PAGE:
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nounthe Common Era
- another term for Christian era
- ‘There were many other components to religion in Celtic society before the Common Era, and they were integrated within the daily life, and still remain part of the culture.’
- ‘Yet our forgotten prayer chant, along with much of its underlying text, was adopted by Christianity during the early centuries of the Common Era.’
- ‘The pottery pieces seem to belong to the early centuries of the Common Era, suggesting there was a settlement here that was engaged in the Roman trade.’
- ‘we've been bemoaning the degeneration of society and culture since before the Common Era.’
- ‘Born in Basra, Iraq in 965 in the Common Era, he turned things around.’
- ‘The birthday did not occur in the years 1991, 1993, and 1996 of Common Era.’
- ‘The earliest collections of Aesopian fables which have come down to us, though, date from the first centuries of the Common Era.’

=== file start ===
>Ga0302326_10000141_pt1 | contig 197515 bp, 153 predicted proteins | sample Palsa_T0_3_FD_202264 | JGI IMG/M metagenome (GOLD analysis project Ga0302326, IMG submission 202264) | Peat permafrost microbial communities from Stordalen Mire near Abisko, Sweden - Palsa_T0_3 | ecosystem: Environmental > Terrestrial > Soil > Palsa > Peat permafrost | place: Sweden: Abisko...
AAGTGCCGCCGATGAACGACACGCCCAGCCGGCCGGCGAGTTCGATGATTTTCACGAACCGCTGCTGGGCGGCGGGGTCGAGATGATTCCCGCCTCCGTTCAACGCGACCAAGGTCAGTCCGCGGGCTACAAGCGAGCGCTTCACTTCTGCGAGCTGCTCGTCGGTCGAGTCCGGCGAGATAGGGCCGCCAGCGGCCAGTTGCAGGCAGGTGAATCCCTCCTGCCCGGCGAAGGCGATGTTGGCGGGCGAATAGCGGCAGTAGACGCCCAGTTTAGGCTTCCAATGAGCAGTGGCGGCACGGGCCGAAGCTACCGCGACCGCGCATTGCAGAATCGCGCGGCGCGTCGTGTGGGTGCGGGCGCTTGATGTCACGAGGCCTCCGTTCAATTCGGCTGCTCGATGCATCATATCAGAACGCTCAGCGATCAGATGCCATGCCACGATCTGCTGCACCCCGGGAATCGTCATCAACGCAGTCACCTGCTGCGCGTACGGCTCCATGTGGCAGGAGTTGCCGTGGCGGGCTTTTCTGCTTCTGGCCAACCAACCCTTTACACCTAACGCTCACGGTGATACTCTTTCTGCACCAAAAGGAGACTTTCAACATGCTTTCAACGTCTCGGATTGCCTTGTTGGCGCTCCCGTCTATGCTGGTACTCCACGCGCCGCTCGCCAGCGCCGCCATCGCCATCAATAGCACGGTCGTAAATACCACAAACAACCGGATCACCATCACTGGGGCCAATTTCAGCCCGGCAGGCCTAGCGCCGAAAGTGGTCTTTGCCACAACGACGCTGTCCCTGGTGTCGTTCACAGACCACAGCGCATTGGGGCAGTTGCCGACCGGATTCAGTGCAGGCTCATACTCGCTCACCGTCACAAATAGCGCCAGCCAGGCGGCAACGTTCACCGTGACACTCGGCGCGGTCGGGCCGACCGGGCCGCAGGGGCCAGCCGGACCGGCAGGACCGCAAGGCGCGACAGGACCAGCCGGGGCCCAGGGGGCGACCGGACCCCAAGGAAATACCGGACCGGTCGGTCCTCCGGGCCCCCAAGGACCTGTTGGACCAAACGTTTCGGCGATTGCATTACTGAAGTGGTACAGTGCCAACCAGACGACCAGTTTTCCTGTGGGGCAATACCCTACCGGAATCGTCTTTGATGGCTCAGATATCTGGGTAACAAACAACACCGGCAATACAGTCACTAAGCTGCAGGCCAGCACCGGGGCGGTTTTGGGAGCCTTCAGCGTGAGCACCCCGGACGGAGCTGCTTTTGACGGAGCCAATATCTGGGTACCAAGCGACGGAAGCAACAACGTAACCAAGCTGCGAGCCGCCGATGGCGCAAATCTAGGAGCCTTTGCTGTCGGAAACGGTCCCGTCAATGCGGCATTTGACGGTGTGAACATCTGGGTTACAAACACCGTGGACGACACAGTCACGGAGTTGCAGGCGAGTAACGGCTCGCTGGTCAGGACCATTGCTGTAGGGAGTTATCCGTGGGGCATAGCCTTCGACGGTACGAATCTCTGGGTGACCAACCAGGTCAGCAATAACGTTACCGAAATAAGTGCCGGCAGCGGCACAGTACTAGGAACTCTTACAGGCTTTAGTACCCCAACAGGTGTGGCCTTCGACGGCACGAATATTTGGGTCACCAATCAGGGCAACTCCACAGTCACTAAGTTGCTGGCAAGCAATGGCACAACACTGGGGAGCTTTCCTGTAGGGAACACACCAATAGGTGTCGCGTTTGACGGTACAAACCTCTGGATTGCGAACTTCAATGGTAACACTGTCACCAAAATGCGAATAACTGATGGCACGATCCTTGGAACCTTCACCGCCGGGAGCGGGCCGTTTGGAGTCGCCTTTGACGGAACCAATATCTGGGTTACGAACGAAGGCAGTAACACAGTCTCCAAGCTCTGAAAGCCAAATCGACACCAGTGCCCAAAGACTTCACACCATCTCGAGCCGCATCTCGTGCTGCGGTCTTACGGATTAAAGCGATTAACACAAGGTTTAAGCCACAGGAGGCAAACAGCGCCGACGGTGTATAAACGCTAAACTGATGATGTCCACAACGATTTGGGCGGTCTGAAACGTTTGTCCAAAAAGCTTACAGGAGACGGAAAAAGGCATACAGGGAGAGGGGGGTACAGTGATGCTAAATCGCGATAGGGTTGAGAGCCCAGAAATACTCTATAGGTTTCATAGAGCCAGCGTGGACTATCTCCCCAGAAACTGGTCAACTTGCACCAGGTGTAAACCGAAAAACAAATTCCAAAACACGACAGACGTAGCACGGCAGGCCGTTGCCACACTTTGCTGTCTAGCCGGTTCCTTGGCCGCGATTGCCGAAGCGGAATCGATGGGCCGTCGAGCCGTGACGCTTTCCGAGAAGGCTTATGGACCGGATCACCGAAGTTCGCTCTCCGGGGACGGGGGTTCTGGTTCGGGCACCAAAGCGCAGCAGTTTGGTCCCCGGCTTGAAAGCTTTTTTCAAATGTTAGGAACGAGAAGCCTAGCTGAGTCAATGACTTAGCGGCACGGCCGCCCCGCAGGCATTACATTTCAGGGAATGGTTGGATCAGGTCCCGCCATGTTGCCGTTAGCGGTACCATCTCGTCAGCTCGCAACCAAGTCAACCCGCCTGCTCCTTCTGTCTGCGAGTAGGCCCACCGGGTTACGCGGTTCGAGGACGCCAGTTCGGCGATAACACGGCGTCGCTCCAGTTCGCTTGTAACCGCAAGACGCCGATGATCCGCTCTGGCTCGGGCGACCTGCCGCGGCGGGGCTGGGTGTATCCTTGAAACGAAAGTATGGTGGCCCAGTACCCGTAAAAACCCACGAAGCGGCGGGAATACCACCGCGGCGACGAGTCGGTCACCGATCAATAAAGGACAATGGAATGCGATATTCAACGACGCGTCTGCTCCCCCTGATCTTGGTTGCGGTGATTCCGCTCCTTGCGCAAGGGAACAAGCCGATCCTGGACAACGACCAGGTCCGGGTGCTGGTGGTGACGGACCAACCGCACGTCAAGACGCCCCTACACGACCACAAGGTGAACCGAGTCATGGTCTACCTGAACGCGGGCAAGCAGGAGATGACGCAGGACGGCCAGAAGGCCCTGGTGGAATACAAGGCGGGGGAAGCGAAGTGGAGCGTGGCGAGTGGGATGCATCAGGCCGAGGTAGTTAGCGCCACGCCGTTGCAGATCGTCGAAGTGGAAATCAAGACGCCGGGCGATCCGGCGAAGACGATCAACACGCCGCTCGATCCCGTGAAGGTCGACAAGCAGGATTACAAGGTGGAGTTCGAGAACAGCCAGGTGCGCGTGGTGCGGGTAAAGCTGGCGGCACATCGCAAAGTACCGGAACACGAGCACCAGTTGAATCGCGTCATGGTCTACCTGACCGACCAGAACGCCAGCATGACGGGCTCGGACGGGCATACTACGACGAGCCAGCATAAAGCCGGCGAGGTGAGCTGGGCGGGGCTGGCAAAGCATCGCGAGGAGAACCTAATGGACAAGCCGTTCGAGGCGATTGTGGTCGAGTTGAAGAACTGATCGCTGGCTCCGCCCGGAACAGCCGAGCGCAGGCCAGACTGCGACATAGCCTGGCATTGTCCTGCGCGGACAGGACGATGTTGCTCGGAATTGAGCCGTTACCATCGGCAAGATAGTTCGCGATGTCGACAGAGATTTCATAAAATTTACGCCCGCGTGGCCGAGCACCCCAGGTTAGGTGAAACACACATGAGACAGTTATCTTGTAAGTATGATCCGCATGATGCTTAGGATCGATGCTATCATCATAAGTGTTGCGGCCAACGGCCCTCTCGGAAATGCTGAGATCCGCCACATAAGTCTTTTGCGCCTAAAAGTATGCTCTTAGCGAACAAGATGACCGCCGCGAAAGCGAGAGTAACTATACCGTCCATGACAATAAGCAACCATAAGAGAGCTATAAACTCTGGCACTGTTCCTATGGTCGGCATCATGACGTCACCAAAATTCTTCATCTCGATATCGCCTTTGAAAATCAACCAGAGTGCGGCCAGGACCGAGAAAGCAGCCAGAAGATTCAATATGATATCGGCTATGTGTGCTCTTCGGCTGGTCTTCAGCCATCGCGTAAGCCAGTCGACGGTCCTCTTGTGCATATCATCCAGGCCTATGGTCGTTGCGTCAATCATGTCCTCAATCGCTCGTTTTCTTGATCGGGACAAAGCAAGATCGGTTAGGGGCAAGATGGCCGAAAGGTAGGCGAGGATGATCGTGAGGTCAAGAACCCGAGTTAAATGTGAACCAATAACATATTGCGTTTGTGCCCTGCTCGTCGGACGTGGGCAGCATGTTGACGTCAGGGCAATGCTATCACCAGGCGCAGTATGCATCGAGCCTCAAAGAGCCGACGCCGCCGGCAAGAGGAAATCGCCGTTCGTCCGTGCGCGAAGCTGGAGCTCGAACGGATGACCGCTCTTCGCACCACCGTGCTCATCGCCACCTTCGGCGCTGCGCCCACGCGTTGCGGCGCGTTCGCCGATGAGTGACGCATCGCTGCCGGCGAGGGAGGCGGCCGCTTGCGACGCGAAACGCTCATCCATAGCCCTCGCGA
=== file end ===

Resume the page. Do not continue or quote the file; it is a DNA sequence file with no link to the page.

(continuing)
- ‘Cordoba was one of the major capitals of Islamic civilisation in the past, and from roughly 800 to 1200 of the Common Era it was a place where Jews and Christians and Muslims lived together harmoniously.’
- ‘There are records of Christian spells dating back to the second century of the Common Era.’
- ‘It was then rediscovered by Chinese arithmeticians at around the start of the Common Era.’
- ‘If one includes the earliest stages of the tradition, as I have done in this book, it flourished for an astonishing 1500 years - with the first five centuries of the Common Era seeing the greatest activity and variety.’
- ‘This is not unlike the historical situation in which a group of Israelites found themselves in the sixth century before the Common Era.’
- ‘Mark, this is the 21st century of the Common Era.’
- ‘By the middle of the first century of the Common Era, society in Palestine was deeply divided.’
- ‘From the time of the Christian scriptures in the 1st century of the Common Era to now, Christians have followed their hearts and their cultural times to interpret what salvation means.’
- ‘Two thousand and five years into the Common Era.’
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